The Conference Springboard

It’s been a little over a week since the 2019 PASS Summit and Ignite conferences ended. These are two of the largest events for data platform pros, and quite a few people either attended or watched some streaming from the events. I didn’t attend sessions at either one, and I have been trying to stream a few of the sessions as I find time.

John Morehouse, of DCAC, wrote a nice piece at the end of the 2019 PASS Summit as he was thinking about how to grow his career after the event. He included a few things that he wants to do, such as looking over notes, touching new contacts, and sharing his knowledge. His post is worth a read, and you might follow along and try some of John’s ideas.

I am a huge fan of notes, and really, paper notes. I’ve had a laptop for decades, I’ve had a screen I could write on for eight or so years, and I’ve found that nothing replicates the feeling of writing notes on paper. Perhaps it’s the slower pace, or the ease with which I can scratch out something (as opposed to the backspace, backspace, backspace method). I find that writing things down helps me remember. I don’t go back and review them too often, but I do at times. If you didn’t take notes at this event, plan for the future. If you did, glance through them before you start sharing information with others.

At a few places I worked, the boss actually scheduled a half day or so (or hour meetings across a few days) in order for conference attendees to share some things with others. Attendees might present something to others, or just talk about sessions they attended. I do like the USB sticks (or downloads) that PASS lets you buy. If you attended, they’re steeply discounted. If you didn’t, they’re still reasonable. This is the chance to capture the presentations and watch those that conflicted with your schedule. I know a few people will do lunch and learns, watching a session a day for weeks. Some user groups do this as well. It’s a great way to think about how you can improve something at work and show an ROI.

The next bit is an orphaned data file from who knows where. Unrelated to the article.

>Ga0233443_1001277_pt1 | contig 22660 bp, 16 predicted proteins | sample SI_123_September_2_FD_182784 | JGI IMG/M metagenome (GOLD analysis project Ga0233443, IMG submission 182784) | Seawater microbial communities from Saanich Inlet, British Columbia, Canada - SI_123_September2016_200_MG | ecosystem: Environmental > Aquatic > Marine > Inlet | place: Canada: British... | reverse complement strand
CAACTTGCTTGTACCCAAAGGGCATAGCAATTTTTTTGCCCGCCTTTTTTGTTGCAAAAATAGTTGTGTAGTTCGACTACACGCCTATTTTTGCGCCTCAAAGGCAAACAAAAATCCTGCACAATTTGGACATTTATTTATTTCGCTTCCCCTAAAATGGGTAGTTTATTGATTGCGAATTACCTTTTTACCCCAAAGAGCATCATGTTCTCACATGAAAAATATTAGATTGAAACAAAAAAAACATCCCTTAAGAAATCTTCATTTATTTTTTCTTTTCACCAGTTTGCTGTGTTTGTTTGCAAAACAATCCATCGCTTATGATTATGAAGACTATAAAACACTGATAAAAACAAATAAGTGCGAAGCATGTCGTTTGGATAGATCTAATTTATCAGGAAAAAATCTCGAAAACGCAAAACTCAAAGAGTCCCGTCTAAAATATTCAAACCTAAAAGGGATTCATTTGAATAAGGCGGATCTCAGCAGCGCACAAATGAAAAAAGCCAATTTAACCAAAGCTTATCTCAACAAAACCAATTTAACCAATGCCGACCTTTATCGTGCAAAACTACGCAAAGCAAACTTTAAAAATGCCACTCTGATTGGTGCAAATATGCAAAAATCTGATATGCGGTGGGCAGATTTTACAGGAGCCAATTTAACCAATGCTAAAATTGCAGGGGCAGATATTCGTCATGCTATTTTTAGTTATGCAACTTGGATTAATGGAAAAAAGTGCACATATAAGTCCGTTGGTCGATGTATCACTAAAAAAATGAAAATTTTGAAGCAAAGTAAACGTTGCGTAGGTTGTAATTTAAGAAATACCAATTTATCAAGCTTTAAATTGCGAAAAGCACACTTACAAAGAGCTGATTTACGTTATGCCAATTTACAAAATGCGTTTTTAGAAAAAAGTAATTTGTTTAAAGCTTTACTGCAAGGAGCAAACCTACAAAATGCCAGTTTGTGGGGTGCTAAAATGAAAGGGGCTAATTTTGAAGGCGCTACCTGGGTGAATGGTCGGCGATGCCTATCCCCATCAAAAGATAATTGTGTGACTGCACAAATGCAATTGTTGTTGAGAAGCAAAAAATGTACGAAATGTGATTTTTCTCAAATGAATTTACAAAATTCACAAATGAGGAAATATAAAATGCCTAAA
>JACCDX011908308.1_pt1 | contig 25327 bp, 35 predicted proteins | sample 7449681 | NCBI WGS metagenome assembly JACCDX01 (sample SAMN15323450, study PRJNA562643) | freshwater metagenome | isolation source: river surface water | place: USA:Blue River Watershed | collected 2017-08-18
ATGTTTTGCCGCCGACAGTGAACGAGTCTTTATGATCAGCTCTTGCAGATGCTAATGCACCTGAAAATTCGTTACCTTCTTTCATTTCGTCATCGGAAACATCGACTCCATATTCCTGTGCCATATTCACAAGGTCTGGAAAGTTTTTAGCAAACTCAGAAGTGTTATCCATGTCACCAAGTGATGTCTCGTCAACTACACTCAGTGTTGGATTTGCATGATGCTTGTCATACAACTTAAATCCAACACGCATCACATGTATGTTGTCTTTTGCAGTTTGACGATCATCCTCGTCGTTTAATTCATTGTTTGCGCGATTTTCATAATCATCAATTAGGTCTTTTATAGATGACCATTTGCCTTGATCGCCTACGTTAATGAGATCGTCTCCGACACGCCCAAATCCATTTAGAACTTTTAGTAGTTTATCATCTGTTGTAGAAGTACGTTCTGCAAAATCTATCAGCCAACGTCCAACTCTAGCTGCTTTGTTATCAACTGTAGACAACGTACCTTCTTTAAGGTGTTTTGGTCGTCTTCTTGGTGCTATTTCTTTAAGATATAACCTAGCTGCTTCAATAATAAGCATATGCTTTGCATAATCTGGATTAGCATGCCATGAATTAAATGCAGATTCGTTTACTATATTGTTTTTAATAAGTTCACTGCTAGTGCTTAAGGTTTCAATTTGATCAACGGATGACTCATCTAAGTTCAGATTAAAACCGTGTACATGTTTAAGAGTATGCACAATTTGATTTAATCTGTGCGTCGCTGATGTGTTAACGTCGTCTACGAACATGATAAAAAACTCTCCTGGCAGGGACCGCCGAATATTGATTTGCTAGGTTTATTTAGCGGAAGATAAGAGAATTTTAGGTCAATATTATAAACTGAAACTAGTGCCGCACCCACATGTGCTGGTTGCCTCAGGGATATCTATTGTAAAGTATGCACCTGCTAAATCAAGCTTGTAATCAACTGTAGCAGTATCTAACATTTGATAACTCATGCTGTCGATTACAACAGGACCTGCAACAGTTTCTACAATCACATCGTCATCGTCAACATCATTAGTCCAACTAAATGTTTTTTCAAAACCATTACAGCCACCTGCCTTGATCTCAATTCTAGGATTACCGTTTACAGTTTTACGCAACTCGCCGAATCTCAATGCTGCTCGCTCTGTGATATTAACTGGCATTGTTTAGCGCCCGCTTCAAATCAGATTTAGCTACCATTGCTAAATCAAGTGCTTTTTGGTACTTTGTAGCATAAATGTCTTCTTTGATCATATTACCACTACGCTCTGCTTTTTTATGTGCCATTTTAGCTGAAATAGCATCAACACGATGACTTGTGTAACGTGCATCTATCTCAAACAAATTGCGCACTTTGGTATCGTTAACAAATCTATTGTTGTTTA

I think networking is the best reason to go to a conference and not just because you might want a new job. Certainly that can be one outcome, but the best part of networking for me has been the ability to reach out later to someone and ask a question. This isn’t just to the MVPs, speakers, and other big names. I’ve made contacts that used similar software or had environments configured like mine. Being able to ask them if they have solutions has helped me at different points in my career. Make sure you reach out to people on LinkedIn if you met them. If you met me, please feel free to connect.

A conference is a fun, busy, inspiring, tiring, and exciting event to attend. I’m very lucky I’ve attended many, and even if you’ve only gone to one, you ought to feel the same way.  Whether it’s a week at a large event or a day at a SQL Saturday, take some time and ensure you get something out of the week to carry you along for the next few months.

P.S. If you want to share some knowledge with a wider audience, I’d love an article on something you learned at a conference.

Steve Jones

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